Sometimes you don’t need to fight for your child. Sometimes they can just play, just be. Sometimes, for parents preemies or special needs kids, it’s hard to know when it is one of those “sometimes.” When my son was born at 23 weeks gestation, I knew he probably wouldn’t be typical, but I kept fighting […]
Each spring, select cities throughout the U.S. and Canada host the annual storytelling show, Listen to Your Mother. Listen to Your Mother is a national series of locally-produced shows in which local writers, authors, storytellers, bloggers, and more take the stage to share their written works on the beauty and the beast that is motherhood. […]
I was standing in line at Vons, my cart full of packaged “healthy” food for my week in the NICU, when the lady in front of me turned to the side. I felt my face get hot and tears began to fall as I saw her round, swollen belly. She smiled at me and I looked down. All I could think was, that was supposed to be me. I’m supposed to be shopping for healthy food items for the last two months of my pregnancy.
Instead I was three hours from home, in a city I had never visited, living in a hospital room, hoping that my little girl would make it through the night.
Our NICU floor was on the same level as the labor and delivery unit. Late night coffee runs for me meant that I inevitably ran into a laboring mom walking the halls. I would watch her in envy, wishing desperately I could have had my chance. My early delivery came with no answers, no solutions, and felt very unresolved. As the weeks passed, and those weeks rolled into months, I saw countless moms and learned to just look down, so I wouldn’t face the pain that they were going to get to take their baby home, while I was just waiting to hear the words “discharge.” [Read more]
by Lana Macrum-Craig, Board President
My daughter Allie Reese would be celebrating her 9th birthday this month. Each year, as Mother’s Day approaches and soon thereafter, the date of her birth, my heart and mind become a little unsettled. Conflicting emotions of sorrow and pain intertwine with love and gratitude for the gift of being her mom.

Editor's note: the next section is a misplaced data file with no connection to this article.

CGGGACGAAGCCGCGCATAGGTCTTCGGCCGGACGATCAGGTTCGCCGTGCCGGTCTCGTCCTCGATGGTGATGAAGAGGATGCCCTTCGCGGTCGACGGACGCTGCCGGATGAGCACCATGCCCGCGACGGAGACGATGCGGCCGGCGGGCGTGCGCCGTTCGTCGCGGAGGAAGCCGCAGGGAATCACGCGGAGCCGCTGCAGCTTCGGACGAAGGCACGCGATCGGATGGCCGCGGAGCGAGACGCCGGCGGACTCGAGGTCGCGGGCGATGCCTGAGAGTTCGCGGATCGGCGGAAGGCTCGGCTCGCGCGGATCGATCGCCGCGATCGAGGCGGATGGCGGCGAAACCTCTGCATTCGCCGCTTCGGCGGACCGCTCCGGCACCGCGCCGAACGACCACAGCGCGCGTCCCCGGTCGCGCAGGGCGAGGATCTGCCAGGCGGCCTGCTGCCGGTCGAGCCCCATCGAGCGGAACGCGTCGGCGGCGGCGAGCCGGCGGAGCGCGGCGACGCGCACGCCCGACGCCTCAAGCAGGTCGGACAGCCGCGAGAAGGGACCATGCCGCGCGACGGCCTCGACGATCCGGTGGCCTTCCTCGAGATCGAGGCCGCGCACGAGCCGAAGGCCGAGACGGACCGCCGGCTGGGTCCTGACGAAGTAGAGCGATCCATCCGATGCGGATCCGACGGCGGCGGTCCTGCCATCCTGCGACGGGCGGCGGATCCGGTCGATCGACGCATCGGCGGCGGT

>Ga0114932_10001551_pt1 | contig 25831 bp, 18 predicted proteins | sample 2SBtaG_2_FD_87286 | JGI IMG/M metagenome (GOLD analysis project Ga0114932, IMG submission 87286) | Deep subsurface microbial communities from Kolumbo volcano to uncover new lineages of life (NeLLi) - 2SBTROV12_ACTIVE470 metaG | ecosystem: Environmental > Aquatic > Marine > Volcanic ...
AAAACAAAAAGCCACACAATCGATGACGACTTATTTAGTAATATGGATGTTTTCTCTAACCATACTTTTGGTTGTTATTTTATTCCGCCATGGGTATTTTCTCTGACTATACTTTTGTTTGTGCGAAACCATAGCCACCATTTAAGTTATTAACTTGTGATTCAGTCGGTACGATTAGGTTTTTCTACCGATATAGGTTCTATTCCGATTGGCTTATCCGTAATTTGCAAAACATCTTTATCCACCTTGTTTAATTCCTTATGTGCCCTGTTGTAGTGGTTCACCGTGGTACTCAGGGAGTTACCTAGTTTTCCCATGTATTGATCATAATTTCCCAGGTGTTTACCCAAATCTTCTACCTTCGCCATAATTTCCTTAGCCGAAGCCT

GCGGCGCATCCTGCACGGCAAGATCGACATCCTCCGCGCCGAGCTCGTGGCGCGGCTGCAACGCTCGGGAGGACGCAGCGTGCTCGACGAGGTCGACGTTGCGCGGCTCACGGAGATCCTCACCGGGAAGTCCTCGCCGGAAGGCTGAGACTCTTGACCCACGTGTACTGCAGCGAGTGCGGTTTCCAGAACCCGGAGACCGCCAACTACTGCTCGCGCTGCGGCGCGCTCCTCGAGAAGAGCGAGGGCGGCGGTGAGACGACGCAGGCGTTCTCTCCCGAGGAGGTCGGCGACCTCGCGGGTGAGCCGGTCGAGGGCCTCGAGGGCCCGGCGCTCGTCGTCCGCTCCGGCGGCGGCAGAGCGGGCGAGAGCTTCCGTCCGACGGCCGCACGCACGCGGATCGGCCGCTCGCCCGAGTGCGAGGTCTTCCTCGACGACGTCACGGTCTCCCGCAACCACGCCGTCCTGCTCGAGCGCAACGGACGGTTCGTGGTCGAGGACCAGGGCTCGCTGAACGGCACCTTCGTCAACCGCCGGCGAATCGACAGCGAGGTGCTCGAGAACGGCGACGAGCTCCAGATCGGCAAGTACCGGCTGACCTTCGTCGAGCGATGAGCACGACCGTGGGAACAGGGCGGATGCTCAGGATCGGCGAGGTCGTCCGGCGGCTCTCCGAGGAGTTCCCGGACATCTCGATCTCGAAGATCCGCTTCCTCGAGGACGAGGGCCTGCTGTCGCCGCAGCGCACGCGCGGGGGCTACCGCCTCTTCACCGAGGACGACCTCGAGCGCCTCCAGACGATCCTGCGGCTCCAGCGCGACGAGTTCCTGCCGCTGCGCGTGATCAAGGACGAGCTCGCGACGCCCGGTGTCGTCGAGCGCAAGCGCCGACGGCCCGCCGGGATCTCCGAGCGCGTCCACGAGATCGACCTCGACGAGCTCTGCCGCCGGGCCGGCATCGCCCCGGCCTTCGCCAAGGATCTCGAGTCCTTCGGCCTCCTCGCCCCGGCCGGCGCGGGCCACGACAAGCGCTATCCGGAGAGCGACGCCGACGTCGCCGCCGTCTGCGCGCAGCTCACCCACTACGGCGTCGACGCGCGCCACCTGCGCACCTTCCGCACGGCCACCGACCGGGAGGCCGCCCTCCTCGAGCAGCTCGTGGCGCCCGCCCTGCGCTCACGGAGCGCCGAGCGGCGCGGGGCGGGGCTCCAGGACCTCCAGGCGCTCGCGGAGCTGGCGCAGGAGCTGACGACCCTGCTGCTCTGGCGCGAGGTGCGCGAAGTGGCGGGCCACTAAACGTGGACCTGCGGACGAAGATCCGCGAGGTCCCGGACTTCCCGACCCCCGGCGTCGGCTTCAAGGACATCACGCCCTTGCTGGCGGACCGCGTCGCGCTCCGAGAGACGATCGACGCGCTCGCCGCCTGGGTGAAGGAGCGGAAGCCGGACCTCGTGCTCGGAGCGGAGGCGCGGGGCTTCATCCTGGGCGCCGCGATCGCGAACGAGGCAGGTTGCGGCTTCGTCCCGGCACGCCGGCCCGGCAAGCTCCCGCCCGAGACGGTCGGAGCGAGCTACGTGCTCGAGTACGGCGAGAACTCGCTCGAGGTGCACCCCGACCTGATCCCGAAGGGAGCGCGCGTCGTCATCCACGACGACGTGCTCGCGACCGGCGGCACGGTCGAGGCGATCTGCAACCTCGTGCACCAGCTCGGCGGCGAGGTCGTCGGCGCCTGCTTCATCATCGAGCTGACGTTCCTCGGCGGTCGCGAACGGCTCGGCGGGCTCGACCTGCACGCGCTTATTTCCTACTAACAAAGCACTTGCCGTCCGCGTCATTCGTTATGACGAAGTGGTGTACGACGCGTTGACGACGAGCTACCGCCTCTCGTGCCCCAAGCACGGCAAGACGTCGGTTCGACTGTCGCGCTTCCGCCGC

Like most expecting mothers I had dreamed of joyous milestones with Allie and all that motherhood encompasses. But Allie’s early arrival at 26 weeks gestation and subsequent diagnosis of a very rare and terminal genetic disorder quickly dissolved my joy into anguish, as I knew I would only know the physical presence of my daughter for a short time.
Allie lived 18 precious days. During that time, my family struggled to navigate our emotions and the complicated and overwhelming reality of the Neonatal Intensive Care Unit (NICU). [Read more]
The night I met my son will forever live in my mind as one of the scariest, loneliest, yet happiest nights of my life.
My wife gave birth to our first child more than 100 days before he was supposed to be born. I wasn’t even mentally prepared to be a dad, even though we planned the pregnancy and had a due date. I just figured I had more time to get ready, but I was wrong. At six o’clock in the evening, I was eating dinner and getting ready to play softball when my wife came home in tears. By 7:33 that night, our son was born. So much happened in those 90 minutes, it is still hard to believe. I experienced fear, anger, anxiety, frustration, sorrow and the thought that I might lose my son and my wife on a hot summer night in which I was supposed to be playing a game instead of contemplating starting my life over. [Read more]